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Bill Belichick goes to bat for Rodney Harrison's Hall of Fame candidacy

Bill Belichick gushes about Rodney Harrison
Bill Belichick gushes about Rodney Harrison 02:08

BOSTON -- When the Pro Football Hall of Fame voters get together for their big meeting before the Super Bowl, Bill Belichick won't be there. He's not a voter, so he won't have the chance to sway the voters one way or another.

Perhaps recognizing that landscape, the legendary head coach used his time at the podium on Friday morning as an opportunity to explain exactly what made Rodney Harrison so great.

Harrison is a finalist for the Hall of Fame this year for the first time, after failing to make the jump from the semifinalist pool in each of the past three years. While it's a competitive class, the two-time Super Bowl champion finally has a chance to earn enshrinement in Canton.

With that being the topic, Belichick was asked what Harrison brought to the team when he arrived as a free agent in 2003.

"Everything," Belichick answered. 

The rest of Belichick's response was expansive, to say the least, and it led to Belichick putting Harrison on his all-time team.

Here's what Belichick said:

Best safety I've coached. And there's a couple of other ones that I've coached that are in the Hall of Fame. Fantastic player, person, great competitor, could do it all. One of the most versatile players I've ever coached. He could cover -- he really could play corner. He was a great blitzer, he was a great tackler. He was really, really, really hard to block in the running game, as a blitzer, kickoff coverage, things like that. He was very explosive -- he was 220 pounds, whatever he was. But I mean, he was a thumper. He was a contact player. But ran well, very instinctive. Did a great job of disguising coverages. Worked well with his teammates, with Eugene [Wilson] and some different safeties we had back there through his career.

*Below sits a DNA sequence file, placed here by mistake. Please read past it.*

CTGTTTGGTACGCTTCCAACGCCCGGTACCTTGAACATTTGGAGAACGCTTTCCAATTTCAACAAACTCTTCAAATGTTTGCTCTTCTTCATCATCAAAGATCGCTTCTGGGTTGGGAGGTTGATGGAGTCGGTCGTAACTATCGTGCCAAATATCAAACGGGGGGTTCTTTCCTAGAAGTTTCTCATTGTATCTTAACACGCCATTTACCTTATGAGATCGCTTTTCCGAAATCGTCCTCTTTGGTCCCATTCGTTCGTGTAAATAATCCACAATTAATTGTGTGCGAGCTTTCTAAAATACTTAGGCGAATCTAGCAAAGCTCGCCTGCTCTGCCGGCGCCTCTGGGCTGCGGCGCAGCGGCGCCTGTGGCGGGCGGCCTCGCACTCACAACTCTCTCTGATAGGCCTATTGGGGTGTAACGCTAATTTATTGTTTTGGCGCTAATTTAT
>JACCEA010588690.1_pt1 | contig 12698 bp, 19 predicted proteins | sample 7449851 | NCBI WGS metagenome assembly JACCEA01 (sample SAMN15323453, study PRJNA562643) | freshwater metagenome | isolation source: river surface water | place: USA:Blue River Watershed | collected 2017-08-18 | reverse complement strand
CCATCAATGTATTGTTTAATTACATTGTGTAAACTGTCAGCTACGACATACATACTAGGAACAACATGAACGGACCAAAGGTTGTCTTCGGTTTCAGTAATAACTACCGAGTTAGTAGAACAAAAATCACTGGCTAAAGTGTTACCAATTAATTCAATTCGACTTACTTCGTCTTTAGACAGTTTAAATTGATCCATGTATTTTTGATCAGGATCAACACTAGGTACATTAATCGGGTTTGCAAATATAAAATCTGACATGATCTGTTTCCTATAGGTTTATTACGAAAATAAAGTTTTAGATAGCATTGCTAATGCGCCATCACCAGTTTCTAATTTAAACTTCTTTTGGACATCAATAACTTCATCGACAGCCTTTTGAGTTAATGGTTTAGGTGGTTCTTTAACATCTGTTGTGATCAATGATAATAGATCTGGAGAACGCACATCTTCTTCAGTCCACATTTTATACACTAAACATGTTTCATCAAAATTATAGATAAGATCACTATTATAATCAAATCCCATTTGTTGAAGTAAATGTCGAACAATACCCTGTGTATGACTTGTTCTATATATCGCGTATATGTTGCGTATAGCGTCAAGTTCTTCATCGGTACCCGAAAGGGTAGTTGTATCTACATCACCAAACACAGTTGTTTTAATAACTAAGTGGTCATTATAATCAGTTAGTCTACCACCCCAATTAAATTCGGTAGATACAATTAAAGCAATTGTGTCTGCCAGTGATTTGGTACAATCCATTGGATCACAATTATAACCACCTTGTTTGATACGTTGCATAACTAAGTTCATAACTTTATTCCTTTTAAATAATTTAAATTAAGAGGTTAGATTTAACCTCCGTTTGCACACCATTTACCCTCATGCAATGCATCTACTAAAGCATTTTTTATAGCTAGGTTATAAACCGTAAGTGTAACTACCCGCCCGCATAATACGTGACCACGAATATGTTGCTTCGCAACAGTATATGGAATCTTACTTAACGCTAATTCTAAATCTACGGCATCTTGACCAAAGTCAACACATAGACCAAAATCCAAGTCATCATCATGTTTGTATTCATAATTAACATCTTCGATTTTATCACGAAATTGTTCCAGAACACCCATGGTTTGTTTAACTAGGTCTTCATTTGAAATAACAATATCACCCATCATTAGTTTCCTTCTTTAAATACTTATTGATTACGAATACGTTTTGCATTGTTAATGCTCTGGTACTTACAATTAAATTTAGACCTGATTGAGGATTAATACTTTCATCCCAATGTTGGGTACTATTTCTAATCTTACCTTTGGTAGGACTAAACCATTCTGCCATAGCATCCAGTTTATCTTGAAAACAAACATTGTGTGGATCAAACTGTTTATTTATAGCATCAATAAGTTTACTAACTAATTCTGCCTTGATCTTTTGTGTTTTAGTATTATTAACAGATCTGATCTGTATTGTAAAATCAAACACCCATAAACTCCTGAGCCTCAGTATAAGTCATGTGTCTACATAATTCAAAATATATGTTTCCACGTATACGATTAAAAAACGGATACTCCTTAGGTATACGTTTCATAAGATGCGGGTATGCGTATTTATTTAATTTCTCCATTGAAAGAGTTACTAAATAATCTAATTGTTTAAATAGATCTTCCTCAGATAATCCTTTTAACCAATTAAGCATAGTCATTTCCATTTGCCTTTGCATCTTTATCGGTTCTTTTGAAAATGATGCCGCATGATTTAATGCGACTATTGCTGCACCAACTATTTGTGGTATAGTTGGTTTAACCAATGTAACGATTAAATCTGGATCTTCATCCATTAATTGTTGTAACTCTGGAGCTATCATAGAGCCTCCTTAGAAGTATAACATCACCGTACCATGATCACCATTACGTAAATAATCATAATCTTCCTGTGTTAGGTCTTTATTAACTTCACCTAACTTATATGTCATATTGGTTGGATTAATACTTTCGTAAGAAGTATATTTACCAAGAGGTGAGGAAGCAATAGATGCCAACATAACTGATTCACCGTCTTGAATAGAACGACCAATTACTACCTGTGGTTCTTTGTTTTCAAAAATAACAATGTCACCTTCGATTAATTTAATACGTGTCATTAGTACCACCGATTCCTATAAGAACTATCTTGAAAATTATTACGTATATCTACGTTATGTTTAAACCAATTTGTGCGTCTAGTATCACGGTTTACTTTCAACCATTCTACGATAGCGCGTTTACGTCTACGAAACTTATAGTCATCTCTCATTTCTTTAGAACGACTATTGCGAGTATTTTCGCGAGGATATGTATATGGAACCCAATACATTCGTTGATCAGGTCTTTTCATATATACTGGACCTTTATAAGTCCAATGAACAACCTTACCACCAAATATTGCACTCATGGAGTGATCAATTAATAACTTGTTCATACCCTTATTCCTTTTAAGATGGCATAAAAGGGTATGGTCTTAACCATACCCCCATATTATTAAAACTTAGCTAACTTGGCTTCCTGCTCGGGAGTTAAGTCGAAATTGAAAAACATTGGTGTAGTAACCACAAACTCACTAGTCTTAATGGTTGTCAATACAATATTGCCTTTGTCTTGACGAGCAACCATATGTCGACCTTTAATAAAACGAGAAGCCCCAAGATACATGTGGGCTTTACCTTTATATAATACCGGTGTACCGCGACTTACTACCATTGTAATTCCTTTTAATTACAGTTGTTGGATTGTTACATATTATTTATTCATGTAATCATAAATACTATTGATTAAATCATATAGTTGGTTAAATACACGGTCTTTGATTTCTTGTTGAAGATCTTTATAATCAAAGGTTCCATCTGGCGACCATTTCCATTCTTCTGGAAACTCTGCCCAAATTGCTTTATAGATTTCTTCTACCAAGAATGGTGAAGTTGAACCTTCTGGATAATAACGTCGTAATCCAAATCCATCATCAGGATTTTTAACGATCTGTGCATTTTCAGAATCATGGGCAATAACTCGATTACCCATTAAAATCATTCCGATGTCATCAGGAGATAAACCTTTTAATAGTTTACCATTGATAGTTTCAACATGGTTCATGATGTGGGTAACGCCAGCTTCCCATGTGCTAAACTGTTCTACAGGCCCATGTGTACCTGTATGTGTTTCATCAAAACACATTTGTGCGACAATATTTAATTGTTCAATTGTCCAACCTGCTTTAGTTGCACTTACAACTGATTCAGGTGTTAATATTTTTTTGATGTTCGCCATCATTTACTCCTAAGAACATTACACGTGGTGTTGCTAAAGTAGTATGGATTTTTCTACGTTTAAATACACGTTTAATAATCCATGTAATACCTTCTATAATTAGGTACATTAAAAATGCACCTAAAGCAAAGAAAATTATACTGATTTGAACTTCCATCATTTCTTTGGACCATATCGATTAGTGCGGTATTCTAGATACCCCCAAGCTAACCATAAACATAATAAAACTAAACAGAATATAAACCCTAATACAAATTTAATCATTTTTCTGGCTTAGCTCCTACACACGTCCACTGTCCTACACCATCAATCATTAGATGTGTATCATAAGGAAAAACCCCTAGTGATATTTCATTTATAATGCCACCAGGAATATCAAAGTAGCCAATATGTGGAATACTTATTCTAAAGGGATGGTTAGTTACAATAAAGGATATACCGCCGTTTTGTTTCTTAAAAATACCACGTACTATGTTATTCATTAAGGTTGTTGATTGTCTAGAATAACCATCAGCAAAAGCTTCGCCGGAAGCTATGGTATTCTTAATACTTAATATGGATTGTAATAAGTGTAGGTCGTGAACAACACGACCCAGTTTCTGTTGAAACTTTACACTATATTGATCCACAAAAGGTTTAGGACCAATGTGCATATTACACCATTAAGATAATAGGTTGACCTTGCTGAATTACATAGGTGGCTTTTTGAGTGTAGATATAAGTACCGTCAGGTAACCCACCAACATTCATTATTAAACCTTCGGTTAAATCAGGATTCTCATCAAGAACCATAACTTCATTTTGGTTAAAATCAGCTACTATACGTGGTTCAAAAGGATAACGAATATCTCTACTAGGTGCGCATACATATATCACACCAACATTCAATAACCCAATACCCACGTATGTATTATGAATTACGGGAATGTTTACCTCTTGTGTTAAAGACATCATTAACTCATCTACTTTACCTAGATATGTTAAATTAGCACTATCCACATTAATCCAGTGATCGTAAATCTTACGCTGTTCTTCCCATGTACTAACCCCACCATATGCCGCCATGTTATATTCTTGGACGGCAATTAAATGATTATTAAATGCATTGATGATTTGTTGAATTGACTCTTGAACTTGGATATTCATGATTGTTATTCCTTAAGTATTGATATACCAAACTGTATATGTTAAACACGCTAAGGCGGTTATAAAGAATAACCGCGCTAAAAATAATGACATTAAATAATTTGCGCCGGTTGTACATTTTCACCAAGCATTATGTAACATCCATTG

He's just a heck of a football [player]. He was one of the best I've ever coached. He'd certainly be on my all-time team, without question -- behind [Lawrence] Taylor. But I mean, he would certainly be, you know, he'd be right up there. 

Tremendous player. Great practice player, too. Made everybody else on the team better. If you practiced against him, you got better or you got embarrassed -- one of the two. He brought a level of competitiveness, intensity, focus and brought a higher level of practice to the team, which helped everybody. There was a lot of things that don't ever show up in the stats or anything like that. But tremendous, tremendous respect for what he did as a player, what he brought to our team, how much he meant to our team, and you know, what we lost when we lost him. I mean, we lost a great, great player Monday through Monday. It wasn't just on Sunday, what he brought to the team every day of the week, every day he walked into the building, every time he stepped on the field was all positive and impressive. 

So certainly, I hope he gets recognized. I think he definitely deserves it. This guy's a great football player and a great teammate.

Harrison joined the Patriots in 2003, and won Super Bowls in each of his first two seasons in New England. He'd remain with the Patriots through the 2008 season. In 63 games with the Patriots, he made 446 tackles with eight interceptions, seven forced fumbles, two fumble recoveries and nine sacks. In nine playoff games with the Patriots, he made 73 tackles with seven interceptions (returning one for a touchdown), two forced fumbles and two sacks. Prior to joining the Patriots, Harrison played nine seasons for the San Diego Chargers, where he recorded 760 tackles with 26 interceptions (two returned for touchdowns), eight forced fumbles, seven fumble recoveries (one for a touchdown), and 21.5 sacks in the regular season while also playing in four postseason games, including Super Bowl XXIX in his rookie season.

Along with Ray Lewis, Harrison is one of just two players in NFL history with at least 30 career sacks and 30 career interceptions. 

Harrison's stats certainly compare favorably to Hall of Famer John Lynch and fellow finalist Darren Woodson:

And when the voting committee meets in Las Vegas in February to debate this year's finalists, it wouldn't be surprising if Belichick's words from Friday are repeated for consideration.

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